Monday, 20 August 2012

The hallmarks of a pretentious ass.

If you are in the business of writing anything, chances are you like words. I love words. I love writing, because it allows me the luxury of time. The time to find the right word, the right phrase, to consider how I’d like to present my thoughts. No-body ever has to type ‘oh what’s that word again?’ in copy-land.

One of my favourite sites is letters of note. It isn’t a fundraising site, it is a collection of, to quote the founder, ‘correspondence deserving of a wider audience.’

It is a great resource, jam packed full with other people's words, thoughts and letters. If you have to write anything for your charity you should head to the site and take a look. If you don’t have to write a single word, you should head over and have a look anyway.

One of my favourite letters on the site is 'I like words.'  It is a brilliant piece of persuasive writing - something we fundraisers are constantly striving for. Written in 1934 by Robert Pirosh, it is the ‘begging letter’ of a budding screenwriter. He sent it to all the directors, producers, and studio executives he could think of. And it worked. After securing three interviews off the back of these words, he took a job as a writer at MGM and went on to win an Academy Award in 1949.

Here’s what he said

Dear Sir:

I like words. I like fat buttery words, such as ooze, turpitude, glutinous, toady. I like solemn, angular, creaky words, such as straitlaced, cantankerous, pecunious, valedictory. I like spurious, black-is-white words, such as mortician, liquidate, tonsorial, demi-monde. I like suave "V" words, such as Svengali, svelte, bravura, verve. I like crunchy, brittle, crackly words, such as splinter, grapple, jostle, crusty. I like sullen, crabbed, scowling words, such as skulk, glower, scabby, churl. I like Oh-Heavens, my-gracious, land's-sake words, such as tricksy, tucker, genteel, horrid. I like elegant, flowery words, such as estivate, peregrinate, elysium, halcyon. I like wormy, squirmy, mealy words, such as crawl, blubber, squeal, drip. I like sniggly, chuckling words, such as cowlick, gurgle, bubble and burp.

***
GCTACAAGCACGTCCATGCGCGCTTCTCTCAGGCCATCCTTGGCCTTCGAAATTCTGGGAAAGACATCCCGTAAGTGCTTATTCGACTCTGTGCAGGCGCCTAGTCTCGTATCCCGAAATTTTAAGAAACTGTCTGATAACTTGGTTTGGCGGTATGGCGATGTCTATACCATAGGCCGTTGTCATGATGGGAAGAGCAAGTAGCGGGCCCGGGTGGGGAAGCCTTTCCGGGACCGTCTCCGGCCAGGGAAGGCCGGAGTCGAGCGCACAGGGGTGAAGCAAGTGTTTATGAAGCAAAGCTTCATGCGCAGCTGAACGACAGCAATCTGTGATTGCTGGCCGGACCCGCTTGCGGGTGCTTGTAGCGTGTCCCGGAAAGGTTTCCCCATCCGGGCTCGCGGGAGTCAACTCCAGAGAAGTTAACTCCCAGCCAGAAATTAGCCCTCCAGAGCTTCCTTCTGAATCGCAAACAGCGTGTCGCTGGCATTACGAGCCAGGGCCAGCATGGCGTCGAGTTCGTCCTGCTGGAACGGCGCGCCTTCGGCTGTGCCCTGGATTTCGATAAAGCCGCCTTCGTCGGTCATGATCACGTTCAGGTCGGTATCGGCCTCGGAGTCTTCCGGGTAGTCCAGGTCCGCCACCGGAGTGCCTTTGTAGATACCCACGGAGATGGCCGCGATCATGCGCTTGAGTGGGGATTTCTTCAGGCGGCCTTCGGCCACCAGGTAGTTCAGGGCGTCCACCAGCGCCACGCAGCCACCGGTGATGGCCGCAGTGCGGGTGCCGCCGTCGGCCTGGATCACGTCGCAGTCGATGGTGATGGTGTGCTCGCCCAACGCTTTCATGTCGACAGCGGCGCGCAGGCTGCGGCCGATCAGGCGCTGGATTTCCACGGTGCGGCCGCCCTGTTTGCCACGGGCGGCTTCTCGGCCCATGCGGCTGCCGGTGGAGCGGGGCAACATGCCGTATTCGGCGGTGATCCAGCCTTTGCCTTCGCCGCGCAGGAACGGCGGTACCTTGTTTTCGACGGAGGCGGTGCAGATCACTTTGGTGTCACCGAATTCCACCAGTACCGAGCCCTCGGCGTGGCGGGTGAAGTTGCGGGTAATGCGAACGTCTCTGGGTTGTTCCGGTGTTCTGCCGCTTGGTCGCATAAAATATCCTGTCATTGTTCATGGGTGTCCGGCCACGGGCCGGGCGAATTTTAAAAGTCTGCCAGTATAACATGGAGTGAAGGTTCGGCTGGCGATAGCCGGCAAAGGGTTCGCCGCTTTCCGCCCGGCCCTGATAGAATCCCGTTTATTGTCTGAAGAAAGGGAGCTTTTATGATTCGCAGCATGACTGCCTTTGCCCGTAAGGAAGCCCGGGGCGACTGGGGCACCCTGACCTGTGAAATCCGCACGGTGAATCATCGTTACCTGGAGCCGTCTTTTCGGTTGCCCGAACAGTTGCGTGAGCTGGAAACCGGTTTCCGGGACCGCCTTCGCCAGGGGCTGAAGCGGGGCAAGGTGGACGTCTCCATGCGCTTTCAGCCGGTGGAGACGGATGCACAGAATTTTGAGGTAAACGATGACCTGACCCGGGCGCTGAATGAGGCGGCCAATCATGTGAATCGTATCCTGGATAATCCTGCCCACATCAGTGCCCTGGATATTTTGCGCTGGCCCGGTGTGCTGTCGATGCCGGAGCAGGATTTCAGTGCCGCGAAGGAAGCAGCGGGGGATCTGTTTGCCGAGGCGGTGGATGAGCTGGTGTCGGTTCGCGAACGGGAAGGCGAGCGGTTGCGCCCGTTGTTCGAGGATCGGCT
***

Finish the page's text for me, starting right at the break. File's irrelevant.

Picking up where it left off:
I like the word screenwriter better than copywriter, so I decided to quit my job in a New York advertising agency and try my luck in Hollywood, but before taking the plunge I went to Europe for a year of study, contemplation and horsing around. 

I have just returned and I still like words. 

May I have a few with you?

Robert Pirosh

Another site I rather like is lists of note (do you see a theme developing?) 

This list, sent in 1982 by advertising legend David Ogilvy to the employees of his advertising agency, was entitled 'How to Write,' and consisted of the following list of advice.

The better you write, the higher you go in Ogilvy & Mather.  People who think well, write well.

Woolly minded people write woolly memos, woolly letters and woolly speeches.

Good writing is not a natural gift. You have to learn to write well. Here are 10 hints:

1. Read the Roman-Raphaelson book on writing. Read it three times.

2. Write the way you talk. Naturally.

3. Use short words, short sentences and short paragraphs.

4. Never use jargon words like 
reconceptualize, demassification,attitudinally, judgmentally. They are hallmarks of a pretentious ass.

5. Never write more than two pages on any subject.

6. Check your quotations.

7. Never send a letter or a memo on the day you write it. Read it aloud the next morning—and then edit it.

8. If it is something important, get a colleague to improve it.

9. Before you send your letter or your memo, make sure it is crystal clear what you want the recipient to do.

10. If you want ACTION, don't write. Go and tell the guy what you want.



And with that I have a donor report to write, and I’m paying particular attention to point 4. 



  1. Dear Rachel,

    LOVE IT! YES! I need to go read that book 3 times.
    I do think good writers can also think. Did you read the latest letters of note from Dorothy Parker?

    Too bad Dorothy Parker had to dissolve her brain in gin. She was a good thinker as well as a good writer. Wish she hadn't been blacklisted as a communist.

    Anyway thanks for the reminder to read lists and letters of note more often!


  2. I will look that note up right away!